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Depressed? New Research Says Hormonal Birth Control Could Be Why


“If you have been on hormonal birth control in the past or are currently taking it and you feel like it has caused some mental health struggles for you, know that there is peace found in Jesus Christ.”


If you’ve ever wondered whether you should stop taking hormonal birth control, keep reading.

Since the pandemic of 2020, people all over the country have lost trust in the current medical system. There’s been a noticeable interest by women, especially, to do more research on common household items, toxins, vaccines, and pharmaceutical drugs — particularly hormonal birth control.

Female conservative influencers, writers, and podcast hosts have long been sounding the alarm on the little pink pill. Despite decades of media-driven endorsements, hormonal birth control poses a number of risks to women. Consider this warning from Alex Clark, host of “The Spillover” podcast, sent via Twitter in 2020:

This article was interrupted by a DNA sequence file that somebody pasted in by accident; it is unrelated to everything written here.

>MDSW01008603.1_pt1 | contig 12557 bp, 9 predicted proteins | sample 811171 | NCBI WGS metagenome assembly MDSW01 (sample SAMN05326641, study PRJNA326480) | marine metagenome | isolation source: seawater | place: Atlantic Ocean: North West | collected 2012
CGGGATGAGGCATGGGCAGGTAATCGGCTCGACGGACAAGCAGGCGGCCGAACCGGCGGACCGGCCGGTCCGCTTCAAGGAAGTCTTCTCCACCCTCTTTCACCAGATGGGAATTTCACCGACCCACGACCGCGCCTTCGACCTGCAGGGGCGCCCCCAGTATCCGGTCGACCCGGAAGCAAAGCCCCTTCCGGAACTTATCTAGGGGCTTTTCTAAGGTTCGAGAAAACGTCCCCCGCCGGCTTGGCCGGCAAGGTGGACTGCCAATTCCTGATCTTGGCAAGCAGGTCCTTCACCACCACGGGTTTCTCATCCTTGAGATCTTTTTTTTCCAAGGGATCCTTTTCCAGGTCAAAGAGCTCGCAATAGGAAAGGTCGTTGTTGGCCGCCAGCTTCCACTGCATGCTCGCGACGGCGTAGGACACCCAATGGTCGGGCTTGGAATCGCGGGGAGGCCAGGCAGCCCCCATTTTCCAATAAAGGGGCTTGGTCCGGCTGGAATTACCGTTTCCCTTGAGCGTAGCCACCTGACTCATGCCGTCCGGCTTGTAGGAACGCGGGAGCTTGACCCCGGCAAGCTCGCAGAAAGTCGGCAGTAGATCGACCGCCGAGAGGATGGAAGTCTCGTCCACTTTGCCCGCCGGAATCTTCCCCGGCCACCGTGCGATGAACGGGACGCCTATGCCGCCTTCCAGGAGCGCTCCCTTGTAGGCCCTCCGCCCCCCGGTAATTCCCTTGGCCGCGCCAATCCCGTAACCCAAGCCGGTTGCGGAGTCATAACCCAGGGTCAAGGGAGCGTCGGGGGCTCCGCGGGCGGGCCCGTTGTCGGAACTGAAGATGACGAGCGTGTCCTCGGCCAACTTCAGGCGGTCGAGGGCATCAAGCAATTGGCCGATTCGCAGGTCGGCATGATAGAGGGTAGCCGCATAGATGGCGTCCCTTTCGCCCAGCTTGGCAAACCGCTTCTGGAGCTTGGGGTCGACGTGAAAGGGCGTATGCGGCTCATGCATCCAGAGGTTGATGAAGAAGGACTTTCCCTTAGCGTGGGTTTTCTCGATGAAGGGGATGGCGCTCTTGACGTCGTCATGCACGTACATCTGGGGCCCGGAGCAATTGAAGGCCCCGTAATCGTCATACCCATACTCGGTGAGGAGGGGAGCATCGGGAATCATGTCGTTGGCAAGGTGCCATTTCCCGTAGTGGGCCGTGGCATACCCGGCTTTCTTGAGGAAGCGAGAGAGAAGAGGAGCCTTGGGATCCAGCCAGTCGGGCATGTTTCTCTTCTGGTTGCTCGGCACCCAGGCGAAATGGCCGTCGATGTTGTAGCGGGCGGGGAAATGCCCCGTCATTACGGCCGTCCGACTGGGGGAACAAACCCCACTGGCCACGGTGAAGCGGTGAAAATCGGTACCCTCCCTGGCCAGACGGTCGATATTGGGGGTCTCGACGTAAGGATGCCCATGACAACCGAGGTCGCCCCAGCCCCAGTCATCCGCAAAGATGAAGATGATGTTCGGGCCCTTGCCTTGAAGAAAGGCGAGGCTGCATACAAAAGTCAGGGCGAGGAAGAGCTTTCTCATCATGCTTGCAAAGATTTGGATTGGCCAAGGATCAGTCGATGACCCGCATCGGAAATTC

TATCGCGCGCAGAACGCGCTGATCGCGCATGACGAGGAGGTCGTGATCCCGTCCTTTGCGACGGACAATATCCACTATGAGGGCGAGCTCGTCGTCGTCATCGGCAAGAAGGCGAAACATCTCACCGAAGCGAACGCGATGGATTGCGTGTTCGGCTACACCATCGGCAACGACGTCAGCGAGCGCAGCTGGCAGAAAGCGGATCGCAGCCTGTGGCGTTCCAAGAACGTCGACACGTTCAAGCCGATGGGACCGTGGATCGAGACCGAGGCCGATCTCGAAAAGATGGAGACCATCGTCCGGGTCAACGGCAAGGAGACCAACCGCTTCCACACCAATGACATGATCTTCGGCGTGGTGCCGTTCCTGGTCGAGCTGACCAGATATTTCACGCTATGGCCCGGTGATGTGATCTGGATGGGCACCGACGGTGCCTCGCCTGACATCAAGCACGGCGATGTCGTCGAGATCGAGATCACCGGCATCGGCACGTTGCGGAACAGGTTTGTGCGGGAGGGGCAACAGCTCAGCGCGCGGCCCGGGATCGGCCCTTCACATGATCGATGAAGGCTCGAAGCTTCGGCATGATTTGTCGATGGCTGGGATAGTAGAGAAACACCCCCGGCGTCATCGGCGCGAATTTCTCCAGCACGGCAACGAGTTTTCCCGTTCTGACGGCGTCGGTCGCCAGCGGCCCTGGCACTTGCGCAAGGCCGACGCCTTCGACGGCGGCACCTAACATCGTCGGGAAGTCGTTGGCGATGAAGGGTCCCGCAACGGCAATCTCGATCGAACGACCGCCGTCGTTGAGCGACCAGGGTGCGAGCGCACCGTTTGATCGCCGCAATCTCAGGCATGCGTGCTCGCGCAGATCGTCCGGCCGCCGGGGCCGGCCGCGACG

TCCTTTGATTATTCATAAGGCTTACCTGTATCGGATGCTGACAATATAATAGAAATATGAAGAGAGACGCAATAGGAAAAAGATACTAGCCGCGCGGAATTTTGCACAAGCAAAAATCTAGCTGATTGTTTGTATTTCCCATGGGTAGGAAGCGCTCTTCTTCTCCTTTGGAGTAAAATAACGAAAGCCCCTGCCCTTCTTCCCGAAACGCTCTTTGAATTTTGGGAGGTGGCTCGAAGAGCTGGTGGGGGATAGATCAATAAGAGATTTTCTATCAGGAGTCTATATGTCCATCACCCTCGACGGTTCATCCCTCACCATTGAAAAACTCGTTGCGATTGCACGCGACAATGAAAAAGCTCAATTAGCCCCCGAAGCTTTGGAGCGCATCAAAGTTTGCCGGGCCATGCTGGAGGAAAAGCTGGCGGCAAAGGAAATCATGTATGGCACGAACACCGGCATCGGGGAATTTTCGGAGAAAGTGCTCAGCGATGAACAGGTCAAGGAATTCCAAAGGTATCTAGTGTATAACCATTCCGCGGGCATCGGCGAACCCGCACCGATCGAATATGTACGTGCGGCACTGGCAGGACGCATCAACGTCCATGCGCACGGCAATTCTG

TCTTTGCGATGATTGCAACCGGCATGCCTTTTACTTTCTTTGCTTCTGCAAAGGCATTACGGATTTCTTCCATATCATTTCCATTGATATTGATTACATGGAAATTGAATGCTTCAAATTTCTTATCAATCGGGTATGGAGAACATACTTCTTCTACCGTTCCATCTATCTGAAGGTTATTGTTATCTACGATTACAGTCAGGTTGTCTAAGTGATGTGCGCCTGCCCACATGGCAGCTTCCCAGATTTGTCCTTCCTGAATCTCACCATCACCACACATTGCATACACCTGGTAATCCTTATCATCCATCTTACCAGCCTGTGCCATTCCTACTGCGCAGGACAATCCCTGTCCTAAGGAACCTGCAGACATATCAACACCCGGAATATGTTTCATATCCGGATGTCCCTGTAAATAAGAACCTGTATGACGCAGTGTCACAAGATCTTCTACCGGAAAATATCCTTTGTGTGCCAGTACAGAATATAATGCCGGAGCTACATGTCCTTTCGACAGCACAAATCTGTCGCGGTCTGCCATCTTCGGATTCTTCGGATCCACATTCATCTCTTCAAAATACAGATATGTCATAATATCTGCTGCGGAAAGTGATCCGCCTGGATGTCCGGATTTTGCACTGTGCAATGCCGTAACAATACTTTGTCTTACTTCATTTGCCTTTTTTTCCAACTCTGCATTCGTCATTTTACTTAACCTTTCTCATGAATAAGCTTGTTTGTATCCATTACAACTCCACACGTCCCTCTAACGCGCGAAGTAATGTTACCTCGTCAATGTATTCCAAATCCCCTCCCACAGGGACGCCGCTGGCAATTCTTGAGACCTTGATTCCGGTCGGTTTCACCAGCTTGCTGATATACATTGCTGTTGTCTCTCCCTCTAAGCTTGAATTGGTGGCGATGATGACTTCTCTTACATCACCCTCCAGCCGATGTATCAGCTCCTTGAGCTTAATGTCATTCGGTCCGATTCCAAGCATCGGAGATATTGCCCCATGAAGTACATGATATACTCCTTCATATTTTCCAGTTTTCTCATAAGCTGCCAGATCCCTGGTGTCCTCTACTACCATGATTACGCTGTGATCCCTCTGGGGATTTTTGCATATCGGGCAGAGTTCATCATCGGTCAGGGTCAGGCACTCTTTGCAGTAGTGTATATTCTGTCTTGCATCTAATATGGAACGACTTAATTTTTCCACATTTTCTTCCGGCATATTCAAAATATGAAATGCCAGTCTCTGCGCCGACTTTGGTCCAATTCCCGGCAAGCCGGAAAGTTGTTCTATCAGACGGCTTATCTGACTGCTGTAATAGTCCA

“Birth control is one of the most problematic drugs out there. If you wanna take it, take it. But you should know how detrimental it can be to women’s health and how over-prescribed it is. If you can avoid taking it, I would.”

With widespread availability of information on the Internet and encouragement from influencers like Clark, women all over the country are taking back control of their health from a system that seemingly didn’t consider their best interest in the first place.

So what exactly is the problem with hormonal birth control? I hashed this out in detail in a previous article last year that can be read here, but there are a few new revelations that are worth knowing about. It just may seal the deal for you if you’re still on the fence about tossing the medication that gynecologists have handed out like candy for the last 60 years.

In my last article about the dangers of hormonal birth control, we covered several things. Because of modern research, we now know that birth control changes your brain structure and depletes your body of essential vitamins and minerals, resulting in sexual dysfunction, anxiety, headaches, sleepiness, and weakness. It increases your risk of cancer, triggers autoimmune disease, disrupts thyroid function, destroys your gut biome, and more.